J. S. D. Mercer

Submitted to the West Virginia Biographies Project by:
Valerie Crook
September 19, 1999

The History of West Virginia, Old and New
Published 1923, The American Historical Society, Inc.,
Chicago and New York, Volume III,
pg. 250-251
Hancock County

J. S. D. MERCER, sheriff of Hancock County, occupies his
present position because of his fearlessness as an officer,
his executive talents, and his courteous and pleasing per-
sonality. This is his second occupancy of the office, prior
to becoming the incumbent of which he had filled other
posts, and his entire record from the time that he started
out to make his own way in the world has been one of stead-
fast effort, marked industry and conscientious performance
of the duties of public and private life.

Sheriff Mercer was born in Grant District, in the north
end of Hancock County, on Mercer’s Run, where his great-
great-grandfather, William Mercer, had settled about 1800,
upon his arrival from Washington County, Pennsylvania.
One of his ancestors was General Mercer, a noted officer of
the Revolutionary war. The father of J. S. D. Mercer was
Robert Mercer, a school teacher in Hancock County for
some years, and later engaged in the furniture and under-
taking business at Hookstown, Pennsylvania, where he was
taken sick. Then he removed to Hancock County where he
died at the early age of thirty-five years. Robert Mercer
married Sarah Elizabeth Allison, a daughter of Jonathan
Allison, Jr., a descendant of James Allison, one of the ear-
liest settlers of the north end of Hancock County, the old
home being on a fork of Tomlin’s Run. There were two
children who reached maturity: J. S. D.; and J. W. F.,
a blacksmith of Chester, West Virginia.

J. S. D. Mercer was five years of age when his father
died, and he was taken into the home of his maternal grand-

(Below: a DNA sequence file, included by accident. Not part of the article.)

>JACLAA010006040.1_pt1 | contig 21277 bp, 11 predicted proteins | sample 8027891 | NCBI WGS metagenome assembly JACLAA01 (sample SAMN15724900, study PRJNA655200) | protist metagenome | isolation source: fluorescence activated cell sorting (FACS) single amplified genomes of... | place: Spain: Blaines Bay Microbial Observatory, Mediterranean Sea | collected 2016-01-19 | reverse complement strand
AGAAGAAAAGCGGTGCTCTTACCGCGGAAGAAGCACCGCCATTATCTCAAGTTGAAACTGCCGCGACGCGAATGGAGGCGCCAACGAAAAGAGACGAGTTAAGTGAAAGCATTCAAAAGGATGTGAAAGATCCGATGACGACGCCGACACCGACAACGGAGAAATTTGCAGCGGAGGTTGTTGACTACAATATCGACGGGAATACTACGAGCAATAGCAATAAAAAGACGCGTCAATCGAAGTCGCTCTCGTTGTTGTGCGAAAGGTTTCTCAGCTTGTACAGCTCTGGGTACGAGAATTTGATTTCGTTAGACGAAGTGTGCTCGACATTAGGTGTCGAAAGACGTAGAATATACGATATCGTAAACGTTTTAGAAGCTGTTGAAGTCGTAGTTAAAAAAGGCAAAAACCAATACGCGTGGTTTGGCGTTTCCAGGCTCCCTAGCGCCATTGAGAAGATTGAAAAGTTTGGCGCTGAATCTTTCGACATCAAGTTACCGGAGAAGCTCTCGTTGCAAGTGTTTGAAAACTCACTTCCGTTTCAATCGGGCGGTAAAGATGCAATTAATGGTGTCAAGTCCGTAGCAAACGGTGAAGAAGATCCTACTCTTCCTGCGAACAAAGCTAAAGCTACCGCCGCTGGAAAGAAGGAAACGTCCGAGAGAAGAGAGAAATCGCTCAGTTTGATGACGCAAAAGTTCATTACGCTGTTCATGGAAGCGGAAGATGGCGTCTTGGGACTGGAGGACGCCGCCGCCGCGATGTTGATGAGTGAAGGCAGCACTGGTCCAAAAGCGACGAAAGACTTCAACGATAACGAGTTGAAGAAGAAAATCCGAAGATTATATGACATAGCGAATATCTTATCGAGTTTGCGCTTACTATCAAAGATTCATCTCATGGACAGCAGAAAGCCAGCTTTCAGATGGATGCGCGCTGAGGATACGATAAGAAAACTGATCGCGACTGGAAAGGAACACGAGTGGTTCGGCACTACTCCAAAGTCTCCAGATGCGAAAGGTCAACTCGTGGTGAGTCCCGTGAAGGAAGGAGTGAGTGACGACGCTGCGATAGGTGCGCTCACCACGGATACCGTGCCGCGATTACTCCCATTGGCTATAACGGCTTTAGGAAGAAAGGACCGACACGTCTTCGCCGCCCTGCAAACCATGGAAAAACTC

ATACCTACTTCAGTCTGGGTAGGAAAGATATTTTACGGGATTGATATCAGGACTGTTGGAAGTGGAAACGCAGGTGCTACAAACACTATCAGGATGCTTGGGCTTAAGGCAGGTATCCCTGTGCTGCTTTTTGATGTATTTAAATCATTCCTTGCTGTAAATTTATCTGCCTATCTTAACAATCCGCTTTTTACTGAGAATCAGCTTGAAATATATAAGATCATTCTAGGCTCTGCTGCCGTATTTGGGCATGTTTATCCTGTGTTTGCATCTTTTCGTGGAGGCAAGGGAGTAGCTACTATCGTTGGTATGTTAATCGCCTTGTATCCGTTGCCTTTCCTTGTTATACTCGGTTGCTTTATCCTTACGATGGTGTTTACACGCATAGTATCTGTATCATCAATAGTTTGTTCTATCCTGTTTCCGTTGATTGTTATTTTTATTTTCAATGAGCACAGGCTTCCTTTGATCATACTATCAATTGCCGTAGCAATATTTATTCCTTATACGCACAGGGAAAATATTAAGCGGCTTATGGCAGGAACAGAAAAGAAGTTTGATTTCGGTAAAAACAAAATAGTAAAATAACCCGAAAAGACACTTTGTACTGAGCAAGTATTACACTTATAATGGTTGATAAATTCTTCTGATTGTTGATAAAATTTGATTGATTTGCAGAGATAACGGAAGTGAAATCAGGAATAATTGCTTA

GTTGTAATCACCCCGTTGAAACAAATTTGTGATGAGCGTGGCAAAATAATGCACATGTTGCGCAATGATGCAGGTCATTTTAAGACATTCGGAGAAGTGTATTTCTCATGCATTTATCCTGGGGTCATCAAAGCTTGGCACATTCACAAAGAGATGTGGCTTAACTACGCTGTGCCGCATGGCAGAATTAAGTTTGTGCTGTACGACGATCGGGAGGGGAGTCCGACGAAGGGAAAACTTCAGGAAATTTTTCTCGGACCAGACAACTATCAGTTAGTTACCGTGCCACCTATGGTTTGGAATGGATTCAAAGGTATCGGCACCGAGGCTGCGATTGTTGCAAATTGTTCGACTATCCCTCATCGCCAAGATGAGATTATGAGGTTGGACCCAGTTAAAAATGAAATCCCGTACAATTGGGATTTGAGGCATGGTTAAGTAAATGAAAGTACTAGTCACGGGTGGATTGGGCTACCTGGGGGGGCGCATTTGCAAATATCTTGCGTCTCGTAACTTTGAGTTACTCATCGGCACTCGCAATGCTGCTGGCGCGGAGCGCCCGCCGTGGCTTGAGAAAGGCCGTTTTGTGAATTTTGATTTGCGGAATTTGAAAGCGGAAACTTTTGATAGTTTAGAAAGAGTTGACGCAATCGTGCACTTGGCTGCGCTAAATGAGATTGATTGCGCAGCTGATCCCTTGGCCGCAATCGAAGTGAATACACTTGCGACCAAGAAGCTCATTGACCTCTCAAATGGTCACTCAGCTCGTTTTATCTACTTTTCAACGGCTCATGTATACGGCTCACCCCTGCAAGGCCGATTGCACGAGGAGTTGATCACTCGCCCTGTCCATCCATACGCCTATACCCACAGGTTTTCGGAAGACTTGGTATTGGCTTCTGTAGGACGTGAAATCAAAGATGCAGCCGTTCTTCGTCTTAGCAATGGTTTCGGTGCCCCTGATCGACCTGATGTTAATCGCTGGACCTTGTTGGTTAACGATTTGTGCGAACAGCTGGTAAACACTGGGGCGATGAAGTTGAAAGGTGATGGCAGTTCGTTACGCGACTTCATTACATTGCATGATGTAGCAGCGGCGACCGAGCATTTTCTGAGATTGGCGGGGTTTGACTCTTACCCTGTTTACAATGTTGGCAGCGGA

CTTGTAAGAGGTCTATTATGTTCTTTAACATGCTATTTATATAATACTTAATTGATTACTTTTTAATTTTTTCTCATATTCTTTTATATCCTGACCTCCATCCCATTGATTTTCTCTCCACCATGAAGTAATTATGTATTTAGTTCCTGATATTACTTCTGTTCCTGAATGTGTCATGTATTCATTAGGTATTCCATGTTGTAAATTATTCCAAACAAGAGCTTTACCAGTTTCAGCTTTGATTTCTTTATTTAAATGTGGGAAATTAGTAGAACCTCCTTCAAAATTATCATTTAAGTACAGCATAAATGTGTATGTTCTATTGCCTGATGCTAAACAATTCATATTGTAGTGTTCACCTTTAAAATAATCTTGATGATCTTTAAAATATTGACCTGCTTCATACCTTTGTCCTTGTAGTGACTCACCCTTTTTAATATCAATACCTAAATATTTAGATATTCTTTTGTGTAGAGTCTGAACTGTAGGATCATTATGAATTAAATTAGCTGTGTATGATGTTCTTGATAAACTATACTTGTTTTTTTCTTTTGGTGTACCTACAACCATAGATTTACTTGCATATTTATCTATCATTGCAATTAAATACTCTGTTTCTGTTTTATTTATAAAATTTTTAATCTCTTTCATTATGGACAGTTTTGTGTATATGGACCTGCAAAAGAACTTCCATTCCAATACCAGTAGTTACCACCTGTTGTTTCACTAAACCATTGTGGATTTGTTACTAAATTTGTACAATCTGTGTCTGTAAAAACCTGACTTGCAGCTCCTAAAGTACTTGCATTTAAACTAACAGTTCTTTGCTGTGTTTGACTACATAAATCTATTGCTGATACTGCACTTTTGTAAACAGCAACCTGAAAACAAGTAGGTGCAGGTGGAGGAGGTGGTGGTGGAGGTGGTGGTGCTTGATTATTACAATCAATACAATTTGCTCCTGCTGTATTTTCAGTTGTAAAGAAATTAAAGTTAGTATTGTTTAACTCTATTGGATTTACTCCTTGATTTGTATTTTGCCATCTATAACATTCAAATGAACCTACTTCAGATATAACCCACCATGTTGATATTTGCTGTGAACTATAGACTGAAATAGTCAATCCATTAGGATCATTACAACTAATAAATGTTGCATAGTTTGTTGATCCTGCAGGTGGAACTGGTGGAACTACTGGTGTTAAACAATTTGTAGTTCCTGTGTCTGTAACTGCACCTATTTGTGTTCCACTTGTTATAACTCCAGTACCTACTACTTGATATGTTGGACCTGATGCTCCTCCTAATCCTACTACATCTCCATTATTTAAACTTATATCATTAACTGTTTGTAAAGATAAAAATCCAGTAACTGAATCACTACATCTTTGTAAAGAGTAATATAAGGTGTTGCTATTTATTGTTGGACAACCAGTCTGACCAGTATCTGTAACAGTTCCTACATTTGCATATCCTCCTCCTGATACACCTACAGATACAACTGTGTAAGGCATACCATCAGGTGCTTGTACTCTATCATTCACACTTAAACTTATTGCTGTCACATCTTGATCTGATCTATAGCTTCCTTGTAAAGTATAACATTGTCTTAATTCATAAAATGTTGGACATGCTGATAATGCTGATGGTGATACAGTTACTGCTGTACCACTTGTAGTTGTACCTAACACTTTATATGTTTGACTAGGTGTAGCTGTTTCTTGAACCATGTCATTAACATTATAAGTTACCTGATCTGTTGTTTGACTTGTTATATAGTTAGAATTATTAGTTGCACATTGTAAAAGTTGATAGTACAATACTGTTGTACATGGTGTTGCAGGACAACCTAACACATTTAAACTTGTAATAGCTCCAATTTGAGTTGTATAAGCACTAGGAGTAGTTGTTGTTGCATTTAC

father, Jonathan Allison, a large land owner. He attended
the public schools and was reared on the original Allison
homestead, where he remained until twenty-one years of
age, then learning the carpenter’s trade, at which .he worked
for about fourteen years, mainly at East Liverpool, Ohio.
His first public office was that of town clerk of Chester, in
which he served for one term, being then elected mayor
of Chester, an office in which he acted with excellent execu-
tive ability for two terms. When he left that office he was
chosen county assessor, and served one term, and in 1912
was first elected sheriff of Hancock County, and was the
incumbent of that office for four years. During the four
years that followed the expiration of his term he was
engaged in business successfully as a building contractor,
but again in 1920 re-entered public life when he was elected
sheriff as the nominee of the republican party. He ran
far ahead of his ticket. Sheriff Mercer devotes his entire
time to the duties of his office, and is one of the best offi-
cials the county has known. He requires only one deputy,
this being his son, M. D. Mercer, and the affairs of the
office are taken care of in an efficient and expeditious man-
ner, much to the satisfaction of the people of the county.
Sheriff Mercer is courageous in action, prompt and ener-
getic, and possesses more than the average detective ability,
which has assisted him in making the county a law-abiding
community. He has the support of all good citizens.

Sheriff Mercer married Miss Martha B. Allison, of the
same stock of Allisons from which he descends, her mother
being a Pugh of Pughtown. Five children have been born
to them: James Raymond, D. D. S., who is engaged in the
practice of dentistry at Akron, Ohio; Merwyn D., his
father’s deputy in the sheriff’s office; Thelma Elizabeth, a
teacher in the public schools of New Cumberland; and
Martha E. and Mary L., who graduated from the high school
at New Cumberland as members of the class of 1922. The
family was reared in the faith of the Methodist Episcopal
Church, to which Sheriff Mercer belonged until recently,
when he transferred his membership to the Presbyterian
Church at New Cumberland. As a fraternalist he belongs
to the Knights of Pythias; the Independent Order of Odd
Fellows, in which he has passed through the chairs and at
one tune sat in the Grand Lodge; and the Junior Order
United American Mechanics, in which he has also passed
through the chairs.